As I talk and sing to my daughter, bits of rhyme and song rise to the surface like long-buried treasure.
Walking rhymes: I left my wife and forty-eight children alone in the kitchen in starving condition without any gingerbread left! left! left!
And walking songs: Sing your way home at the close of the day/sing your way, home drive the shadows away...
Hand games: Johnny johnny johnny johnny Whoops-johnny! Whoops! Johnny Johnny johnny johnny
Songs for which I know no source: In the Vinter in the Vaudeville when the vind blows 'round the vindersills...
And humorous rhyming shtick from the 1940s: A Petunia is a flower like a begonia. A Begonia is a meat like a sausage. A sausage and battery is a crime. Monkeys crime trees. Trees a crowd. The cock crowed in the morning and made a noise. A noise is between your two eyes.... (it goes on from there ending with You go to bed with a colt and wake up in the morning with double petunia!),
Sweet old songs: Shine on, shine on harvest moon up in the sky. I ain't had no lovin' since January, February, June, or July...
And German ditties: Ein kleine Mann sitz im Butterfaß...
Or German jokes: Wie geht es? Wie ein Ganz, aber nicht so waklich. (How goes it? Like a goose, but not quite so waddly.)
Not to mention rhyming wordplay: Fuzzy wuzzy wuz a bear/Fuzzy wuzzy had no hair/ Fuzzy wuzzy wuzn't very fuzzy, wuz he?
Pieces of my childhood lie buried in my brain, planted there by my mother, who got them from her mother and father both. I unearth them and drape them around my daughter's neck like bright baubles of humor and culture. I also give her some of my current culture:
Monty Python quotes: I'm not dead yet! and It's only a flesh wound!
Quirky endearments Kuchelo-muchelo! Hunzy-batunzalonian!
And more silly songs: Little arrows in your clothing/ Little arrows in your hair/ When you're in love you'll find those little arrows everywhere/ Little arrows that will hit you once and hit you once again/ Little arrows that hit every-body/ Every now and then/ O! O! O! The pain!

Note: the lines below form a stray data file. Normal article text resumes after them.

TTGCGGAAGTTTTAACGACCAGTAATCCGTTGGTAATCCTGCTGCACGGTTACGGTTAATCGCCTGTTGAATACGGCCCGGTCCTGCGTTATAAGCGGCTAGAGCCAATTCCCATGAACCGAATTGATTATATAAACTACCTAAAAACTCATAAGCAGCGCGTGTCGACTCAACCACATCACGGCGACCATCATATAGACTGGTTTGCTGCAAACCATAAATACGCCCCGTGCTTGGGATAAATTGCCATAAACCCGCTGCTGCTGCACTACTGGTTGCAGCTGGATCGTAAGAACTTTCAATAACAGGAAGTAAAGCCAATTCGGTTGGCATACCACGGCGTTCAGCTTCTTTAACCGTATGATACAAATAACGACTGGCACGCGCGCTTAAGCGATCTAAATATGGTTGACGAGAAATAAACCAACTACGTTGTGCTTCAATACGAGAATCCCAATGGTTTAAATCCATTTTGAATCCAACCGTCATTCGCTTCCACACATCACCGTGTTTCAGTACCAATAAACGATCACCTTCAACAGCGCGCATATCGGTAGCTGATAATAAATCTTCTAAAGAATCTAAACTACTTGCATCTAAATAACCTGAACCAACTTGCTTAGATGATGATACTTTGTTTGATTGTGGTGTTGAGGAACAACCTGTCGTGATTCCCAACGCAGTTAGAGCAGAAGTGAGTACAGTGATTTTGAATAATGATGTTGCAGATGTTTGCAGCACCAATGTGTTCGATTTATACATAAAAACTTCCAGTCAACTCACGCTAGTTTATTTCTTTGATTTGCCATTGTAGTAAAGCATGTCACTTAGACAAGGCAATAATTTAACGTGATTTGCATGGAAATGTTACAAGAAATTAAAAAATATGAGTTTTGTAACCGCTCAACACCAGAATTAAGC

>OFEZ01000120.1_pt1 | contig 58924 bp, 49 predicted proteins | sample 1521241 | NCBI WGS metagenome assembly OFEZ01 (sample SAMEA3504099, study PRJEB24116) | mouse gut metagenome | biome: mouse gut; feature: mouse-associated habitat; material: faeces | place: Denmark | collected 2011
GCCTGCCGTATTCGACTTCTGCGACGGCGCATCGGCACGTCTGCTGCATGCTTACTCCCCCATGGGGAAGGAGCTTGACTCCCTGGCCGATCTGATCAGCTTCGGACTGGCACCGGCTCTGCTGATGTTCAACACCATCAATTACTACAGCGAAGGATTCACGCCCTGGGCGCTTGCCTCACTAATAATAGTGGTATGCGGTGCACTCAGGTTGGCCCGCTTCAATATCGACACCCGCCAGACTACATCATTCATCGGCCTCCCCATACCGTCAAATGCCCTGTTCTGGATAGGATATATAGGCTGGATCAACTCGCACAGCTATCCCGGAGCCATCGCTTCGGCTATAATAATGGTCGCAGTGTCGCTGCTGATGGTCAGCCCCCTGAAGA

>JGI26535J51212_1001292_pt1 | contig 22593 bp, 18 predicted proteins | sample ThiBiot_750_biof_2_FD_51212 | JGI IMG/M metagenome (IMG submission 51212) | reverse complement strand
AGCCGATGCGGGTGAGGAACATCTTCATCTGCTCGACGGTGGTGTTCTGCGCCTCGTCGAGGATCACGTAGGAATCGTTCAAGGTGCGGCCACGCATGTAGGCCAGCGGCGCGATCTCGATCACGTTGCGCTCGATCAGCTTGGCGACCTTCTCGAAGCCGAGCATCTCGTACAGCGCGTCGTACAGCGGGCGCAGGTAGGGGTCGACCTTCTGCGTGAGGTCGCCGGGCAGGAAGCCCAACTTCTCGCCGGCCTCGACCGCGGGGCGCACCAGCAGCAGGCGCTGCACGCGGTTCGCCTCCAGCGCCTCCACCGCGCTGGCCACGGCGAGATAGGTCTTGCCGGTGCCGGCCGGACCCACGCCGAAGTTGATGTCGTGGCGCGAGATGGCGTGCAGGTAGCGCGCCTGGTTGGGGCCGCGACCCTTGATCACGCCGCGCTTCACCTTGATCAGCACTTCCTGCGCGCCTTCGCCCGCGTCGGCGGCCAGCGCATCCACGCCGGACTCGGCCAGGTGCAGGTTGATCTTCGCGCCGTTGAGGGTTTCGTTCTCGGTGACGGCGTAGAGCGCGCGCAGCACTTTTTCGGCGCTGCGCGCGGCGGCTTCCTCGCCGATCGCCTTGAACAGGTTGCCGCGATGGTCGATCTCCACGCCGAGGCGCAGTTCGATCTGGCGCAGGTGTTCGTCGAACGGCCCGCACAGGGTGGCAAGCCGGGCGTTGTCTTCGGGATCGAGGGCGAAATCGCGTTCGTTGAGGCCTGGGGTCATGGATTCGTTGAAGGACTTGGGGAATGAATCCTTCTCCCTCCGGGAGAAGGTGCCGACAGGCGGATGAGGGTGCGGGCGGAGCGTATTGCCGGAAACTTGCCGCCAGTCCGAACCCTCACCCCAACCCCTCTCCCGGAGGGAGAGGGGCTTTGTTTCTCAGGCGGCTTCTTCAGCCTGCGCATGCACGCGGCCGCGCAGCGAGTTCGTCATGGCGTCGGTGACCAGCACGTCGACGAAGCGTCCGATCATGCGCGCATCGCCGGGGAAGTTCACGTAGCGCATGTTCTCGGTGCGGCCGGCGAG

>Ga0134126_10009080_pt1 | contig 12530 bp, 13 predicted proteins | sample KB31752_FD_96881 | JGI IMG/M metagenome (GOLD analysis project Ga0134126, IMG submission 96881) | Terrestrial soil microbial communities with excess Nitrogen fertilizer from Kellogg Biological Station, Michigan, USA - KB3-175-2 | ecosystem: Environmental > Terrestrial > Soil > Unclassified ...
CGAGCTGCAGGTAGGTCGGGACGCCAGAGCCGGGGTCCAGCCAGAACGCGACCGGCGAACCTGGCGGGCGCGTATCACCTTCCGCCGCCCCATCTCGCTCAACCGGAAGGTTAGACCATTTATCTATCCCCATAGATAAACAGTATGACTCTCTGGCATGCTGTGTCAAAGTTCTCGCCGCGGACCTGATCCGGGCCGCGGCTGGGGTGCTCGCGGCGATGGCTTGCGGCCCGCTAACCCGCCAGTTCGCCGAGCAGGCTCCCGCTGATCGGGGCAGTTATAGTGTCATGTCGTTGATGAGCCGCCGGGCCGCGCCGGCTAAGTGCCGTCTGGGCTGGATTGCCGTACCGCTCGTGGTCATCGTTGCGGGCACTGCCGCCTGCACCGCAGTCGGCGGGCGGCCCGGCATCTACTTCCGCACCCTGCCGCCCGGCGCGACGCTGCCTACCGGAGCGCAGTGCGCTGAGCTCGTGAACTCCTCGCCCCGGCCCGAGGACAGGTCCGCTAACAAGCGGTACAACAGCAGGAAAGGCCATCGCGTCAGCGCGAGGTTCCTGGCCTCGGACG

My husband also contributes.
Mis-sung opera: Celeryyy, celeraaaah, celeryyy, celerah-hahahaha!
Punning exclamations: Geshnuggleheit!
Silly sings: You're my little potato. You come from under the ground.
And jokes to make her roll her eyes in about ten or fifteen years: What's high in the middle and round on the ends? O-hi-o!
We both sing Sesame Street tunes to her: Rubber ducky, you're the one/ Who makes bath time so much fun...
Every family has its in-jokes and common culture. Every family has its values and watchwords. These silly rhymes and songs are part of our bond, the things that collectively form a family culture, even a relationship culture, just as my husband and I have our common songs, jokes and catchphrases.
Somehow, remembering each quirky little detail from my own childhood culture feels intensely important. It's part of my inheritance, and it will be part of our daughter's. Already, we are exposing her to our finest stuff. Humor, musicality, light-heartedness, consideration, appreciation. I'll pass on how to make pie crust and some of my grandfather's really wonderfully bad jokes. Sure, some of it is an acquired taste, like Vegemite or British humor, but it's our responsibility to pass on as much quirky culture-art-knowledge as she can bear! Who knows what else she will pick up from us and store away in her own brain. It's a treasure trove, I tell ya.